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UN nuclear conference gets down to work
by Staff Writers
United Nations (AFP) May 9, 2010

The UN conference on fighting the spread of nuclear weapons opened last week with Iranian President Mahmoud Ahmadinejad blasting the United States, but now comes the hard part of bridging gaps among nations.

Ahmadinejad's charges that Washington is threatening nuclear attacks and Secretary of State Hillary Clinton's sharp dismissal of these accusations as "wild" raised fears of a stalemate at the conference on the 189-nation Non-Proliferation Treaty (NPT).

The nitty-gritty began Friday, with committee kicking off after four days of opening speeches. The meeting runs until May 28 at UN headquarters in New York.

The success of the NPT is that the number of nations with the atomic bomb is still less than 10. In 1970, when the treaty went into effect, there were fears there would soon be dozens of states with the bomb.

But the NPT is in crisis, with questions about how to monitor suspicious nuclear programs in Iran and North Korea and how to get nuclear-weapon states to carry out their treaty promise to move towards disarmament.

The previous NPT review failed in 2005 to reach agreement. There is concern the same issues that torpedoed that gathering, including divisions over Iran's nuclear ambitions, could sabotage this year's event.

But Susan Burk, the US special representative for nuclear non-proliferation, told AFP on Friday that "in 2005 the conference was bogged down for two weeks over procedural issues."

The NPT review is held every five years.

This year, the conference had by last Wednesday "cleared away the last procedural item," Burk said, referring to setting up committees related to the three pillars of the NPT -- disarmament, the peaceful use of nuclear energy and fighting proliferation by monitoring national nuclear programs.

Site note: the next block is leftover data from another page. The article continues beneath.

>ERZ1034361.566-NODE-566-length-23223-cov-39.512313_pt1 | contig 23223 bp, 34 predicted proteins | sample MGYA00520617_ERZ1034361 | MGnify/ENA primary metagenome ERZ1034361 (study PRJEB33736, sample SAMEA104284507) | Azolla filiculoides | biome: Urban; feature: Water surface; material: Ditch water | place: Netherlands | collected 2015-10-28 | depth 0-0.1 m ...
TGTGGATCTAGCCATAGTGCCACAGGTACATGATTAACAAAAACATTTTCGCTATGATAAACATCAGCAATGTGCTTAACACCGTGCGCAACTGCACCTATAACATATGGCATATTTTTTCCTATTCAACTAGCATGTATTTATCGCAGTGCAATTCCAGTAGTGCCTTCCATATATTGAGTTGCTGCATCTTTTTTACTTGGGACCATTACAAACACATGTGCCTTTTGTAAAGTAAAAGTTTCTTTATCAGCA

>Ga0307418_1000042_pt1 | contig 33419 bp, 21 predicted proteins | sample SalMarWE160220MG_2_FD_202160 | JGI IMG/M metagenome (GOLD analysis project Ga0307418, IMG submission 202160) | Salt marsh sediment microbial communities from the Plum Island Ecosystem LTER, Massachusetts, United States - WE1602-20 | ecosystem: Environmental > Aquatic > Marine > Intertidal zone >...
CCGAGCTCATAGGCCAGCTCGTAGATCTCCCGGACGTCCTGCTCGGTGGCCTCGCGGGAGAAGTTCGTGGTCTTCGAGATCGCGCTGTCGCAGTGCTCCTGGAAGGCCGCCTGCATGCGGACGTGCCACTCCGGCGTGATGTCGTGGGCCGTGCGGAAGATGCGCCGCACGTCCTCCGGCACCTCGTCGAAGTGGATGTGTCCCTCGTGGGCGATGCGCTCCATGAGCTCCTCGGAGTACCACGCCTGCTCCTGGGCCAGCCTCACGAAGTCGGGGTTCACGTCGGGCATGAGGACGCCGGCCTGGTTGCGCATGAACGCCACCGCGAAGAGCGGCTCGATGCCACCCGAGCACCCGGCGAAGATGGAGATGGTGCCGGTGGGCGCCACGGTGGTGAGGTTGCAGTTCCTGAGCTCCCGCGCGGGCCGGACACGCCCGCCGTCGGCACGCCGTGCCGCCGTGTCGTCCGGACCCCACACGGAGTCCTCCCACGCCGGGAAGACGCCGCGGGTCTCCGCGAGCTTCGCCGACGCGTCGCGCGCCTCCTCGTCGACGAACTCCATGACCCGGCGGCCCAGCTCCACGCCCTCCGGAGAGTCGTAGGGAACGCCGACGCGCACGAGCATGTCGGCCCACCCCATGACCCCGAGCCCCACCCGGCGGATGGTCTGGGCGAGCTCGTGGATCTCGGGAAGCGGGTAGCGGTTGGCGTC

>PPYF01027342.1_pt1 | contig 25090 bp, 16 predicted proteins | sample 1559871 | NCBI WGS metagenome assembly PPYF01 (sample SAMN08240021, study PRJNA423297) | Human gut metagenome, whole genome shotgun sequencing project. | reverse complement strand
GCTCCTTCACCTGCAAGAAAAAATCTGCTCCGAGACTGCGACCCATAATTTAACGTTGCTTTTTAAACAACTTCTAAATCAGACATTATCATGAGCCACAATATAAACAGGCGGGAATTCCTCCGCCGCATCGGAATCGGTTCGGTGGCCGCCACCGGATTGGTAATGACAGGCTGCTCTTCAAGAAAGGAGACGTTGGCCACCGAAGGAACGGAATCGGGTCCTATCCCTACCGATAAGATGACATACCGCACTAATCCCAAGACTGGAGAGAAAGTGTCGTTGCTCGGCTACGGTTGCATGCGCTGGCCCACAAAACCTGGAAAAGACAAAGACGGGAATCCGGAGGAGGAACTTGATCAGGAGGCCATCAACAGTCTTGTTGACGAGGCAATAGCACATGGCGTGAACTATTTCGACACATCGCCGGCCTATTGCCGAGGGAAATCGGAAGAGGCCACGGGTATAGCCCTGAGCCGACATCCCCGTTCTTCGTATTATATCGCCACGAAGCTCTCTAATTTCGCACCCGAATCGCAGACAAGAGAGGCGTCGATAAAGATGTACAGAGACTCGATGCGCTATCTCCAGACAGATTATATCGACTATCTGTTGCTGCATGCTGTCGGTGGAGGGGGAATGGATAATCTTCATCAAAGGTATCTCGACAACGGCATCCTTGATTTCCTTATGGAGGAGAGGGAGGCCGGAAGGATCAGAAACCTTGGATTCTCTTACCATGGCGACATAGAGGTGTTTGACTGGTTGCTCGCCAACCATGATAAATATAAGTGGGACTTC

She called this "a very positive development and a first indication that this would not be like 2005 at all."

US President Barack Obama has made a concerted effort to move from his predecessor George W. Bush's tactic of confrontation to a new policy of engagement.

A series of disarmament initiatives over the past year has won the United States credibility on the non-proliferation front.

"Where the United States was part of the problem and obstructing in 2005, countries here see the Obama administration as trying to deal with nuclear problems and threats," Rebecca Johnson, a leading non-proliferation activist, told AFP.

The coming weeks will show if this carries over to concrete progress in such matters as being able to impose penalties on states, like North Korea, which withdrew from the treaty.

Specific measures have little chance of being adopted here, diplomats said.

There is even doubt the conference will be able to agree on a final document, which must be by consensus.

A major problem is the mistrust between the nuclear haves and have-nots.

The bargain of the NPT is that nuclear-weapon states work to disarm while other states forswear the bomb and get access to peaceful nuclear energy.

Iran is not alone in saying the nuclear powers are not doing enough to disarm and are meanwhile trying to cut off access to peaceful nuclear technology.

Iran is under three rounds of UN Security Council sanctions to get it to stop making potential atom bomb material but says it only seeks to use nuclear power to generate electricity.

Another stumbling block here is Egypt's insistence, backed by non-aligned states, that there be a conference on creating a nuclear weapons-free zone in the Middle East.

This would include Israel, which is not a member of the NPT and is believed to have nuclear bombs.

Israel says there must be peace in the region before setting up such a zone.

The United States is leading world powers in seeking a compromise on this issue with Egypt.

The 1995 review conference had called for working towards a Middle East nuclear weapons-free zone.

A push by Egypt to have this promise honored was a major factor in the stalemate at the 2005 review.

US officials have already begun dealing with the possibility that this year's conference will not produce a consensus document.

Burk said the United States is looking for "broad agreement on the importance of the NPT to international and regional security."

This could mean settling for less than a consensus conclusion but saying there was a victory in re-affirming the NPT and agreeing on an agenda for future work, including in such forums as the UN nuclear watchdog in Vienna, US, Russian and other officials said.


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